Window Enterprises Inc., based in Carrollton, Texas, has closed and has been placed into a court-appointed receivership. The order appointing Matthew Donnell as receiver of the company was issued yesterday by the 192nd District Court for Dallas County, Texas.

According to, a receivership is a type of bankruptcy set up for the receiver to repay as many of the company’s loans as possible.

Hilco Financial LLC, a Window Enterprises debtor, had filed a request for this action.

As receiver, Donnell will:
• Manage the company’s assets;
• Receive its income;
• Invest any funds held as receiver in an interest-bearing account; pay all funds received to Hilco immediately “to satisfy the outstanding debts and obligations of the defendant;”
• Take any and all actions necessary to preserve and maximize the company’s assets;
• Take any and all actions necessary to use, convert, process and market the company’s assets;
• Perform any other acts in regard to Window Enterprises’ assets as authorized by the court; and
• Work with Hilco to agree on a budget to fund expenses of the sale or other assets without the need for further court approval.

The order also stats that “nothing herein shall interfere, prohibit or impede [Hilco] from exercising its rights against [the company’s assets], including, but not limited to, proceeding with non-judicial foreclosure on the collateral.” The receivership will continue until the court orders otherwise, according to the order, signed by Hon. Craig Smith.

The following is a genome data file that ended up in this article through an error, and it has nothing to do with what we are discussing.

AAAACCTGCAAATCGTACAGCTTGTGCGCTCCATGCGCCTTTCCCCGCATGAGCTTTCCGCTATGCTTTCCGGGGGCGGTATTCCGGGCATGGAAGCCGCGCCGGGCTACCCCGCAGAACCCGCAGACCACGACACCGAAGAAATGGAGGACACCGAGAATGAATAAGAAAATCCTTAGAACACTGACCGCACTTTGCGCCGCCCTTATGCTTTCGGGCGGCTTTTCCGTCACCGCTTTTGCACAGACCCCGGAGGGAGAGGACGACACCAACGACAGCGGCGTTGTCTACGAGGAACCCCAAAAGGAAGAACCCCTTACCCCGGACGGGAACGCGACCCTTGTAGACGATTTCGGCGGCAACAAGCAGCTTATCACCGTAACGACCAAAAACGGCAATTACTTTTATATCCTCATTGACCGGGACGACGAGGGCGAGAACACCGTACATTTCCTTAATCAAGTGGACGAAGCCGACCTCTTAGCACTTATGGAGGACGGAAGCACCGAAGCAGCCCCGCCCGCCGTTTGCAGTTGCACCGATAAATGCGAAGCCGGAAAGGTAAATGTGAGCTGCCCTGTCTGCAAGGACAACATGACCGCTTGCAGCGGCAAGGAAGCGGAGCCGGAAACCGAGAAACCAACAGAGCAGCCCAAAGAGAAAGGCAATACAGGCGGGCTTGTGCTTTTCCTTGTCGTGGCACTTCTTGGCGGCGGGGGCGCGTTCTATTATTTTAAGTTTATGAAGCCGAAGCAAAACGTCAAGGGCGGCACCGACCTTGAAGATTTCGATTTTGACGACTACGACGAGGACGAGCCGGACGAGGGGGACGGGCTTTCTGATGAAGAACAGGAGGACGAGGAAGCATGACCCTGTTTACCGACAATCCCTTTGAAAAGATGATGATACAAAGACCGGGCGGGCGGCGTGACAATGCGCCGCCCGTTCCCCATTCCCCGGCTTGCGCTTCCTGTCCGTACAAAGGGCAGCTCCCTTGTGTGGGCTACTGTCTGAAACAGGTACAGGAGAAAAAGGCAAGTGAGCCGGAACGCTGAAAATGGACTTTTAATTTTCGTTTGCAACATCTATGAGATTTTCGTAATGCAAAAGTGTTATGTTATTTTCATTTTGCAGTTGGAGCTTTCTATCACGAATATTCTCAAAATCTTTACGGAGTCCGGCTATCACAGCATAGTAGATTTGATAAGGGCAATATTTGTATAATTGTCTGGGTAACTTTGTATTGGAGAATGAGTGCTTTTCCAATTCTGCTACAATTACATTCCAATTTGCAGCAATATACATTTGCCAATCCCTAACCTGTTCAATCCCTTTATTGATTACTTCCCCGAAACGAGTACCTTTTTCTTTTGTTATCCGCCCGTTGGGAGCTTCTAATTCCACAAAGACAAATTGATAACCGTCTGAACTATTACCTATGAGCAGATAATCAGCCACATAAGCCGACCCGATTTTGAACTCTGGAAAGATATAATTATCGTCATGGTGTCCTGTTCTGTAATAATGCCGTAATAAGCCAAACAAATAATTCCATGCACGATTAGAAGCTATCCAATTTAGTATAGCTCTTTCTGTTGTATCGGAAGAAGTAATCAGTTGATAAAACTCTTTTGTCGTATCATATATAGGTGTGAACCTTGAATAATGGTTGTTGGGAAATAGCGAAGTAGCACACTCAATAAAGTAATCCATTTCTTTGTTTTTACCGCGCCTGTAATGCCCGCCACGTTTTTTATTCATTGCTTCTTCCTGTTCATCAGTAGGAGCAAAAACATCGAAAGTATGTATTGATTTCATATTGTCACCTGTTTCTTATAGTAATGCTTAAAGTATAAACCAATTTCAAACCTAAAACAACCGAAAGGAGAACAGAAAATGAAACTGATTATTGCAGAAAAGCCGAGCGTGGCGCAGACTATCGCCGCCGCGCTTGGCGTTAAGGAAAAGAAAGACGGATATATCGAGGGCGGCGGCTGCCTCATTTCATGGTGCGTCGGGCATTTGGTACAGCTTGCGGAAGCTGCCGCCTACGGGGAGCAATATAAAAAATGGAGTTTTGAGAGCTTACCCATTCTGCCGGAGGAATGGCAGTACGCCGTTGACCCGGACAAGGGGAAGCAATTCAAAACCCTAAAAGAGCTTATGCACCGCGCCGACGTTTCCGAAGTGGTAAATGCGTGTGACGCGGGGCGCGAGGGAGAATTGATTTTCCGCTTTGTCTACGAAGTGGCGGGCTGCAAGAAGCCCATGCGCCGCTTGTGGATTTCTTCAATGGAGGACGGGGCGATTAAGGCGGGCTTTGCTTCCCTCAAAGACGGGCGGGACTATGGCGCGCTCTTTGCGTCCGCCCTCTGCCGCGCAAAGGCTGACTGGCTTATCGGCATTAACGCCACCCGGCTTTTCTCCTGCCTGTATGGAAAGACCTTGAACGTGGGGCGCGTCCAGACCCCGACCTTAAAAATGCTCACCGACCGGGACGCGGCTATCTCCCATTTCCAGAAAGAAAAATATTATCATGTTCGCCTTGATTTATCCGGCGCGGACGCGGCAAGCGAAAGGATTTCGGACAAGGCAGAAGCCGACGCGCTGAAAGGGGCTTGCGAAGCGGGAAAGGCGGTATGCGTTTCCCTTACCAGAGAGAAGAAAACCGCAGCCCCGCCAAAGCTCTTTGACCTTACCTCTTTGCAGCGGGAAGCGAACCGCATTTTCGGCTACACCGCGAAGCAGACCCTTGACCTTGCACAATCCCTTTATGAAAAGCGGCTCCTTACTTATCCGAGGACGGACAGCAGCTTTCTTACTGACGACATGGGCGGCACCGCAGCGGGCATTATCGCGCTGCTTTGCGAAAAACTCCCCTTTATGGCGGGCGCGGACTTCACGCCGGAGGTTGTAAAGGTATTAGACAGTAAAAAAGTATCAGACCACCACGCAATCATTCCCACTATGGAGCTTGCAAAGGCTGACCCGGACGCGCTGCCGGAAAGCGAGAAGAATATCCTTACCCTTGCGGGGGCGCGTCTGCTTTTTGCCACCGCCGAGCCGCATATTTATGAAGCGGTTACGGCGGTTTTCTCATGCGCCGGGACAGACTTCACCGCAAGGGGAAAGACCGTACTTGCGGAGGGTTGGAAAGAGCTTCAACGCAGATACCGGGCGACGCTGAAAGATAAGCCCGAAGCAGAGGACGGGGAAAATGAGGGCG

In May, Window Enterprises issued a press release that the company was “recapitalizing the business for future growth.”

“Several institutional investors, in addition to participation from senior management, recapitalized the company in April and are committed to the long-term growth prospects of the company,” read the release. The investors, however, were not named.

Hilco Financial LLC is a company designed to provide senior secured bridge loans for mergers and acquisitions, acquisitions of distressed debt, and specialty financing, according to the company’s website.

Representatives at Window Enterprises were unavailable for comment; the company’s voicemail line goes to a box that is full, and the company’s website,, has been taken offline and has been replaced by an announcement about the court-appointed receivership. Representatives at Hilco Financial had not responded to calls for comment at press time.